The vascular plants not only sustain aerobic breakdown but also oxidise the top layer of the lakebed, creating a crust-like layer, which seals off any underlying composing matter and prevents the breakdown of this layer from consuming oxygen in the water column. The images in this article show how the lakebed is brown and firm, and not black and loose.


The plants also create a habitat and hiding places for fish and their fry, as well as aquatic insects. Here, we can also find amphibians and reptiles, both of which are threatened and protected. It was probably pure serendipity, but on my latest photoshoot, a grass snake (Natrix natrix), also known as a water snake, caught a frog right before my very eyes. The grass snake is a Eurasian non-venomous colubrid snake that feeds almost exclusively on amphibians.

Along the banks there are patches of water lily and potamogeton species, which are rooted in the lakebed, with leaves and flowers floating on or emergent from the surface.

Water lilies are rhizomatous herbs. A rhizome is a modified subterranean plant stem, which runs underground horizontally, sending out roots and shoots from its nodes. Rhizomes are also called creeping rootstalks, or just rootstalks, and they are high in starch.   

Of potamogeton, there are about a dozen species in sizes ranging from large (stems of 6m or more) to very small (less than 10cm). The predominant and most recognisable is floating pondweed, Potamogeton natans. However, many of these species are difficult to tell apart, and their tendency to hybridise does not make a botanist’s life any easier.

Pondweed & hornwort

Among the stems of lilypads and potamogeton, we can find clusters or mats of Canadian pondweed and hornwort, both of which are invasive species.

Canadian pondweed (Elodea canadensis) is a popular aquarium plant. It came to Europe, allegedly via a load of timber imported to the United Kingdom from Canada around 1836, and in a little over a century, it has managed to spread over the entire European continent.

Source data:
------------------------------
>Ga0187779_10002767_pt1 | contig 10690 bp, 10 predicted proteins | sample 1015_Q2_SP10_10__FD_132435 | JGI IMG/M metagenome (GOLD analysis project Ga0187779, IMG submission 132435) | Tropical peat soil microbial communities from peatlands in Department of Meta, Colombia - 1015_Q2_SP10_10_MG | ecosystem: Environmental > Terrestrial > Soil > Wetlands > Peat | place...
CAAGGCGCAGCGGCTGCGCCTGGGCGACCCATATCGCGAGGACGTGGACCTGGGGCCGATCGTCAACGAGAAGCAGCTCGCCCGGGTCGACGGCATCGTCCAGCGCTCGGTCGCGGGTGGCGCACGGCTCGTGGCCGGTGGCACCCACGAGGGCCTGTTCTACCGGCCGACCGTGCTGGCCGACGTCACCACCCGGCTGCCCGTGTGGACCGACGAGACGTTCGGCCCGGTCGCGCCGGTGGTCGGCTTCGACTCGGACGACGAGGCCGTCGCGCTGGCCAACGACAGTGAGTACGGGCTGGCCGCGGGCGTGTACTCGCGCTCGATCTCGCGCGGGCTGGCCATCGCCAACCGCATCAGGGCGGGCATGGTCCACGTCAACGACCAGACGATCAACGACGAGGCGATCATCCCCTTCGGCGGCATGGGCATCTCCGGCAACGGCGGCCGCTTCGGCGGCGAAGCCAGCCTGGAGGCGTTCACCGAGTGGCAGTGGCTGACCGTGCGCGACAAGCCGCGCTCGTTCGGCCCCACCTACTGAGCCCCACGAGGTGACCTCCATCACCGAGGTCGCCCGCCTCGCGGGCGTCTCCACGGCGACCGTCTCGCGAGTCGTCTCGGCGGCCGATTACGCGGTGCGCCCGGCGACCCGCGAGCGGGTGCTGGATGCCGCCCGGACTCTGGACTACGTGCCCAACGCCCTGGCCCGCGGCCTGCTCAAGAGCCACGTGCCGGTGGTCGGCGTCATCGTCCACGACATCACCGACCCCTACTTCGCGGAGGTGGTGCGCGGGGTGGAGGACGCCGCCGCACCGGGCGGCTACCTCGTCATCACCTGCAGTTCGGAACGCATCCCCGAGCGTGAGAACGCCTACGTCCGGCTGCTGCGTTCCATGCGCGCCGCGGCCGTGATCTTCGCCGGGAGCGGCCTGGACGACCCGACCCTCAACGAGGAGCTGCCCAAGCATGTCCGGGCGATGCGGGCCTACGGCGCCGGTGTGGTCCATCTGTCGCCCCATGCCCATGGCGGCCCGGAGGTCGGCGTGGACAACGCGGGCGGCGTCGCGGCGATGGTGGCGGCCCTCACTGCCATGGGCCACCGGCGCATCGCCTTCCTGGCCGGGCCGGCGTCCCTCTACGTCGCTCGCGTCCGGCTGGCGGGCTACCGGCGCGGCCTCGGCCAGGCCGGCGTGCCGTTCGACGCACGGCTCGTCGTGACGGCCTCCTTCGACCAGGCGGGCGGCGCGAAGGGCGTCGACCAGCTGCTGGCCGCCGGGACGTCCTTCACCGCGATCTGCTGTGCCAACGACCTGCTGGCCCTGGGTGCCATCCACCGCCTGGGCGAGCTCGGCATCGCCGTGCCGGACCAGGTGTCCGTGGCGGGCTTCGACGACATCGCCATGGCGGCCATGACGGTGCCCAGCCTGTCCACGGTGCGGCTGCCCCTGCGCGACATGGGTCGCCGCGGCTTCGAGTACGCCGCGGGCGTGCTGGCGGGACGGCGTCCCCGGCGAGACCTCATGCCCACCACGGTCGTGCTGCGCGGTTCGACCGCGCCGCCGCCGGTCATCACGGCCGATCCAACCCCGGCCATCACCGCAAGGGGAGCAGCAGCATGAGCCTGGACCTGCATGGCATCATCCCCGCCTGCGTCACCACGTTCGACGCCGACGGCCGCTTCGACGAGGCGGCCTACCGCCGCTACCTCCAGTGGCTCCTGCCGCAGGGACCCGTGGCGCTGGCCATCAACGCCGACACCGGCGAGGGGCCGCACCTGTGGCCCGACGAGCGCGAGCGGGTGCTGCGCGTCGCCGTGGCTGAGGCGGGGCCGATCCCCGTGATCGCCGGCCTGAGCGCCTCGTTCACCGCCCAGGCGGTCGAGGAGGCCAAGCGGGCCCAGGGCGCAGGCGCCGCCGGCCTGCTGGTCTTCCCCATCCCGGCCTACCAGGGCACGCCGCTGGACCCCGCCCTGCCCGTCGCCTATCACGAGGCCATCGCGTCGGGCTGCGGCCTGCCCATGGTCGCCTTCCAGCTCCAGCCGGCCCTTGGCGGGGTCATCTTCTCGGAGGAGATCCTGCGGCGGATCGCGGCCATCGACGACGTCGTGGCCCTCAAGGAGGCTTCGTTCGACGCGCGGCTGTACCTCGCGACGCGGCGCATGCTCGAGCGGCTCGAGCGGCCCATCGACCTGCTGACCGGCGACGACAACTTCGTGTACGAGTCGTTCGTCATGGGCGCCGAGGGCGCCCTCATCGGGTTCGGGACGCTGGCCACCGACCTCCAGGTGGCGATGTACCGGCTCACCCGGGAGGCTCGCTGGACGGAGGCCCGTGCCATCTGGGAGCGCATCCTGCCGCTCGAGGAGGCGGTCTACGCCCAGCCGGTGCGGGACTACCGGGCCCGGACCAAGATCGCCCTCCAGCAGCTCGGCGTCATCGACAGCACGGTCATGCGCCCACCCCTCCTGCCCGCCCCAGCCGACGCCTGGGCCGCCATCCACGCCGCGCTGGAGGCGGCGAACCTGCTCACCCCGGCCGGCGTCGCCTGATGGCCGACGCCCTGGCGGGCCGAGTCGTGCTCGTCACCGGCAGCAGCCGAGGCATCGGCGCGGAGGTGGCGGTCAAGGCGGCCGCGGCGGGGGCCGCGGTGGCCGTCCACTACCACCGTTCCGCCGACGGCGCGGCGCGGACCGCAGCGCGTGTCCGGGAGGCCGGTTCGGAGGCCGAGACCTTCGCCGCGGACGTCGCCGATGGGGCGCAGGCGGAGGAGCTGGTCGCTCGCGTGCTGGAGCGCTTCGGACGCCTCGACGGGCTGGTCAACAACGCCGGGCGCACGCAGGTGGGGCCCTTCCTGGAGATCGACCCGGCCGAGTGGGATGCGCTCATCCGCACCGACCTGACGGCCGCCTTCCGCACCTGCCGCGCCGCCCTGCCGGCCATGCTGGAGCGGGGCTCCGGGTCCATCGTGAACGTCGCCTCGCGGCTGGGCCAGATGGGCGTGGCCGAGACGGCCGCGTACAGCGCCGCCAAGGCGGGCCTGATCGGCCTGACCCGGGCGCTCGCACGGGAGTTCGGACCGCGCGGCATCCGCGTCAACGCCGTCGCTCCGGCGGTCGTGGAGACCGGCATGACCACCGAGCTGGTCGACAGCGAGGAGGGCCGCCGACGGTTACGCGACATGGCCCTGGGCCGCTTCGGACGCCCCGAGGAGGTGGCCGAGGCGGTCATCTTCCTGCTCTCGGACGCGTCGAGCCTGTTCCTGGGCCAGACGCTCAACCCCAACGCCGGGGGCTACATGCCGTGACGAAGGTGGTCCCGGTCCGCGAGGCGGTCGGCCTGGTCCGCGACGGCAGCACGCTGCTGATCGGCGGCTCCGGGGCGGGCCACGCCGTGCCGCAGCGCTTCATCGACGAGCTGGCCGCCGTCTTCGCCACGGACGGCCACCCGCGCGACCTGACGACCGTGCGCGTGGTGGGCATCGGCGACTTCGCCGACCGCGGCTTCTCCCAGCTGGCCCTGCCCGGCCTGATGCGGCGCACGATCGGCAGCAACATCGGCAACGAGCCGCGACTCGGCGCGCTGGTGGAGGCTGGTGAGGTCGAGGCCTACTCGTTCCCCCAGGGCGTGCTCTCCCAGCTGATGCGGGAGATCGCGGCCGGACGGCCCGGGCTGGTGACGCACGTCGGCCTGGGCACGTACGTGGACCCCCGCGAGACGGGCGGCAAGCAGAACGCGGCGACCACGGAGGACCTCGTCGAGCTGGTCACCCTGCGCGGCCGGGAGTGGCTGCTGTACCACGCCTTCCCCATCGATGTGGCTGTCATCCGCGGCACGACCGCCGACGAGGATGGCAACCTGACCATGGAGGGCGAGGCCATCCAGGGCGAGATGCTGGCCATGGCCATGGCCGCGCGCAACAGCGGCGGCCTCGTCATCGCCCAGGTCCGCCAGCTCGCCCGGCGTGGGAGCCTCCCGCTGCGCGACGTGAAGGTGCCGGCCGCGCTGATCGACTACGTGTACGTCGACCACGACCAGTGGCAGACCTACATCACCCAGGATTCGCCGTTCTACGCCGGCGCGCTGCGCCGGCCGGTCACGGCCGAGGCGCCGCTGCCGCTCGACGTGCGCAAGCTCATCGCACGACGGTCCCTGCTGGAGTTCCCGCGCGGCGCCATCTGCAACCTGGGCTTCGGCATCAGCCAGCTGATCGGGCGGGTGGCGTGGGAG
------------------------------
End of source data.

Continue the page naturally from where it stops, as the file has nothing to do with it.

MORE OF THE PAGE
Hornworts, Ceratophyllum sp., have stems that reach lengths of 1 to 3m (3 to 10ft), with numerous side shoots making a single specimen appear as a large, bushy mass. It grows completely submerged but can often be found floating on the surface in dense mats. The plants have no roots at all, but sometimes they develop modified leaves with a rootlike appearance, which anchor the plant to the bottom.


Pike (Esox lucius) has a very typical hunting behaviour. It lurks, perfectly still among the foliage. Before striking, it bends its body and darts out to the prey, catching its prey sideways in the mouth.

Fish species (not depicted here) frequently encountered in the lake include the common bleak, brown trout, pike and common rudd. The bleak (Alburnus alburnus), a small freshwater coarse fish of the cyprinid family, lives in great schools and feeds on small molluscs, insects that fall into the water, insect larvae, worms, small shellfish and plant detritus. Brown trout (Salmo trutta) feeds on several animal prey species, with aquatic invertebrates being the most abundant prey items. The common rudd (Scardinius erythrophthalmus) prefer clear waters rich in plants feed and hunt for living prey in the upper levels but also feed on aquatic vegetation when the temperature exceeds 18°C. ■